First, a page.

US 4134726 A
Method and apparatus for treating a textile fabric with a volatile organic solvent and the resulting treated fabric which comprises, in cooperative sequence, pretreating said fabric in a pretreat stage by sequentially preheating to remove volatile materials and then cooling, followed by applying said solvent to the fabric in an application stage and then drying the fabric by evaporation and condensing and recovering the evaporated solvent in a drying and recovery stage, followed by recycling the recovered solvent back to said application stage. The invention has particular utility by providing a method which enables the recycling of the organic solvent from a fabric treating process and, therefore, provides an improved treated fabric.
1. A method of inhibiting the tacky contaminate in a process for application of a polyisocyanate to a woven textile tire cord fabric by continuous treatment thereof with an organic solvent containing about 0.1 to about 1 weight percent of said polyisocyanate in which it is desired to recycle said organic solvent; where said fabric is prepared from materials selected from at least one of polyamides, polyesters, cotton and rayon, where said polyisocyanate has an isocyanate functionality in the range of 2 to about 3 and where said organic solvent is a chloro-hydrocarbon selected from dichloroethylene, trichloroethylene, 1,1,2,2-tetrachloroethylene, dichloromethane, 1,2-dichloroethane, trichloroethane, 1,1,1-trichloroethane and 1,1,2-tetrachloroethane; where said method comprises, in cooperative sequential preparation steps which have been allowed to equilibrate for at least 1 hour with the fabric under a tension of about 0.2 to 7 pounds per cord, (A) pretreating said fabric in a pretreat stage over a period of about 5 to about 120 seconds by preheating the fabric to a temperature in the range of about 70° C. to about 200° C. to remove volatile fabric finishing materials and moisture therefrom by evaporation, (B) cooling said fabric to a temperature of about 25° C. to about 55° C. and at least about 5° C. below the boiling point of said volatile organic solvent, (C) immediately dipping and wetting the pretreated fabric in an application stage for about 0.1 to about 1 second in a solution comprising said organic chloro-hydrocarbon solvent and said polyisocyanate to deposit a portion of said polyisocyante onto the fabric, (D) drying the fabric in a drying and recovery stage, which is enclosed from the atmosphere, by heating to a temperature in the range of about 80° C. to about 150° C. to evaporate at least about 97 weight percent of said chloro-hydrocarbon solvent and polyisocyanate from the fabric and condensing and recovering the evaporated chlorohydrocarbon solvent followed by recycling the recovered chlorohydrocarbon solvent back to said application stage, where said drying and recovery stage is essentially enclosed from the atmosphere.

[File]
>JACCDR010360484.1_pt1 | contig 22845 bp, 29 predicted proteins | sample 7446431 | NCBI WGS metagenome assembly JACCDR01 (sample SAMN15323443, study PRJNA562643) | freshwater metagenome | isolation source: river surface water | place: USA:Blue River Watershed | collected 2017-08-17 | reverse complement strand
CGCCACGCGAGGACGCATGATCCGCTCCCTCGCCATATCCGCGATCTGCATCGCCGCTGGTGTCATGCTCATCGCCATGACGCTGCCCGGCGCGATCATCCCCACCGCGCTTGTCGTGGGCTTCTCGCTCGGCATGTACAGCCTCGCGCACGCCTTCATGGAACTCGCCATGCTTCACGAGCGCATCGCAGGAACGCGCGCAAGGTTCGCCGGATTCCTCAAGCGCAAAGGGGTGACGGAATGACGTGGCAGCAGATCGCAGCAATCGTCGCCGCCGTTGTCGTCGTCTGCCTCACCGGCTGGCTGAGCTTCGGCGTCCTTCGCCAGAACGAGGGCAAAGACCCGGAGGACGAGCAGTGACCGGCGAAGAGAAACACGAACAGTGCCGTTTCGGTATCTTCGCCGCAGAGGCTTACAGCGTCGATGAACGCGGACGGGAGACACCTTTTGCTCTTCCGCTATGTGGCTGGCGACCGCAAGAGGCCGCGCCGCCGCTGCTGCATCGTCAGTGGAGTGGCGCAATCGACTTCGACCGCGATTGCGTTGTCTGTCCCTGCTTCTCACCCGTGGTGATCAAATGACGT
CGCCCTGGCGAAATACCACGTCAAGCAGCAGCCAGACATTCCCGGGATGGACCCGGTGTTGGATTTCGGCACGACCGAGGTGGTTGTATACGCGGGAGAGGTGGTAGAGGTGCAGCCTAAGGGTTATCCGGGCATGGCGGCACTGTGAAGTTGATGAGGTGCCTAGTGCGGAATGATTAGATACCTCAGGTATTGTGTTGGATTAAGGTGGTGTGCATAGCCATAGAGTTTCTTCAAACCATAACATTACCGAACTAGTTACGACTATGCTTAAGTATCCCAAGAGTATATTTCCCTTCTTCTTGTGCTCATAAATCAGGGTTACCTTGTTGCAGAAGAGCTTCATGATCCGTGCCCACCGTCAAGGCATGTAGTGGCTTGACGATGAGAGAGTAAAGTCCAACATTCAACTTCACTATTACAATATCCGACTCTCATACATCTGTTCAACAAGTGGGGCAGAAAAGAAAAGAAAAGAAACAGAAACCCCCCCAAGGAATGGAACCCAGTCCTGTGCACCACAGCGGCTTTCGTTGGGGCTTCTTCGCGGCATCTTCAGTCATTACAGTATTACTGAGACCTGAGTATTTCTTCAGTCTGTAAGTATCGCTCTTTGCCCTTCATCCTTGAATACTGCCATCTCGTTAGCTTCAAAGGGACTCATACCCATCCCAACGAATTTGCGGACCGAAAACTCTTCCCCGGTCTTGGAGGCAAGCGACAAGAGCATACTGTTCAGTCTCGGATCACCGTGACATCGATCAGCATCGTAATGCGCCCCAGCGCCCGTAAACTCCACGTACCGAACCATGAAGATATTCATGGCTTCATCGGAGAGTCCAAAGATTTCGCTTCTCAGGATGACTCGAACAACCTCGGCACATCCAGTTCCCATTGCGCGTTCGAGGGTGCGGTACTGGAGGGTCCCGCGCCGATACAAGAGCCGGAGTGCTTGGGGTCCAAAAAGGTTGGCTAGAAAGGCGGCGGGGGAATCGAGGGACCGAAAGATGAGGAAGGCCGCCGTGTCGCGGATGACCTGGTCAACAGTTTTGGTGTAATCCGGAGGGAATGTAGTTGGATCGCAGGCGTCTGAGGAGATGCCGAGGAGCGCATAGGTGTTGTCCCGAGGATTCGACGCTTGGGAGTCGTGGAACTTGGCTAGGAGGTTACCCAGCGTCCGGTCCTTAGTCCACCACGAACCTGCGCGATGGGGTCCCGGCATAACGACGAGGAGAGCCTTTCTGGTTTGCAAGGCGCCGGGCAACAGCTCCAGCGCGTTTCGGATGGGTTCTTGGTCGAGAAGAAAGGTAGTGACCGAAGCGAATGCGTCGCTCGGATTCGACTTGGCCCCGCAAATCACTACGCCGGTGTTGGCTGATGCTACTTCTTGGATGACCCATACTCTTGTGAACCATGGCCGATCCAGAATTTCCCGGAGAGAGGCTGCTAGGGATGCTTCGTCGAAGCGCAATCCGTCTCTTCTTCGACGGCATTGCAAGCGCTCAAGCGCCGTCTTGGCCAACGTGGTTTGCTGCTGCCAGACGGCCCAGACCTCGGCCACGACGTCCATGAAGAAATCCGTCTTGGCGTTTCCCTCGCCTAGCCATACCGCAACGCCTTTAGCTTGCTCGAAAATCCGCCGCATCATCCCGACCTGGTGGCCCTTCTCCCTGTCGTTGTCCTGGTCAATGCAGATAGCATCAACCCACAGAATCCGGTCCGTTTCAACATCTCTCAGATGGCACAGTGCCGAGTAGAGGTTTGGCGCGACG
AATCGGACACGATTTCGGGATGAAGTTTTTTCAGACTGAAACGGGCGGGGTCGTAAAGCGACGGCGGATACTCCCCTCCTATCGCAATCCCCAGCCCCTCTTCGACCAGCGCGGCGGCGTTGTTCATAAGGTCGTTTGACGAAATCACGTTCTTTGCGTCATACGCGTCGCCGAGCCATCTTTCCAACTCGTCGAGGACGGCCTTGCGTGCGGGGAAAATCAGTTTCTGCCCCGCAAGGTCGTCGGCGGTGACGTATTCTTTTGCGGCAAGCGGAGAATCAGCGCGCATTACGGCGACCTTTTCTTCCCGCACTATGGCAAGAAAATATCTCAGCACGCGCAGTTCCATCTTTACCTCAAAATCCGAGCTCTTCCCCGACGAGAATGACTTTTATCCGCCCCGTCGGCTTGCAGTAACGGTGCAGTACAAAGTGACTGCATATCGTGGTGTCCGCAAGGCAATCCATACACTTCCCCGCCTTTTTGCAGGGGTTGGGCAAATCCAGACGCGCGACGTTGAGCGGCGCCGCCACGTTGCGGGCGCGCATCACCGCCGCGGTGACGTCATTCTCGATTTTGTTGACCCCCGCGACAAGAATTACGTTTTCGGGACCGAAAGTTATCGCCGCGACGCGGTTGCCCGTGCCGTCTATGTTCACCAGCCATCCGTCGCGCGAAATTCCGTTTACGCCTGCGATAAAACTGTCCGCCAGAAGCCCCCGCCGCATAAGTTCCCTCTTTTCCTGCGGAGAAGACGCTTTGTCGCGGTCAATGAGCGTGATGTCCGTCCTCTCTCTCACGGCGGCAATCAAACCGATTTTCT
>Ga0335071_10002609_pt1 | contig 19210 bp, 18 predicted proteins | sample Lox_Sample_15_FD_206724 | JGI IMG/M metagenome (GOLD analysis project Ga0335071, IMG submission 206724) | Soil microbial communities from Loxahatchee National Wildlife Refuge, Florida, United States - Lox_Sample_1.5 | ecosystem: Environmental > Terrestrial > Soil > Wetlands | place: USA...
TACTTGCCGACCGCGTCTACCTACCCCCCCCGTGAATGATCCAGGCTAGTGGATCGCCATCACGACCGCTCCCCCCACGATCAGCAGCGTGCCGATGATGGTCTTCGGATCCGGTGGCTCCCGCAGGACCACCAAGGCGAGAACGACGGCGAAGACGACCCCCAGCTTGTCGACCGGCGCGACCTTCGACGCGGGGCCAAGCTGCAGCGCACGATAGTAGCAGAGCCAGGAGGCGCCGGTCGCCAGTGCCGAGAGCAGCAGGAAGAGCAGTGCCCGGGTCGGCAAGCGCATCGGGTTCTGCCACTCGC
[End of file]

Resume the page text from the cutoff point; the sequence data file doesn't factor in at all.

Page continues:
2. The method according to claim 1 where said solvent is 1,1,1-trichloroethane.
3. The method according to claim 1 where the said polyisocyanate has an isocyanato functionality in the range of about 2.5 to about 3 and where said chloro-substituted hydrocarbon is selected from dichloroethylene, trichloroethylene, 1,1,2,2-tetrachloroethylene, methyl chloroform, dichloromethane, 1,2-dichloromethane and 1,1,2,2-tetrachloroethane.
4. The method according to claim 1 where the polyisocyanate has a boiling point of at least about 20° C. above the boiling point of said solvent, where a tension in the range of about 0.2 to about 7 pounds per cord is applied to said fabric and where said fabric is a woven textile fabric prepared from materials selected from linear polyamides, linear polyesters, cotton, and rayon.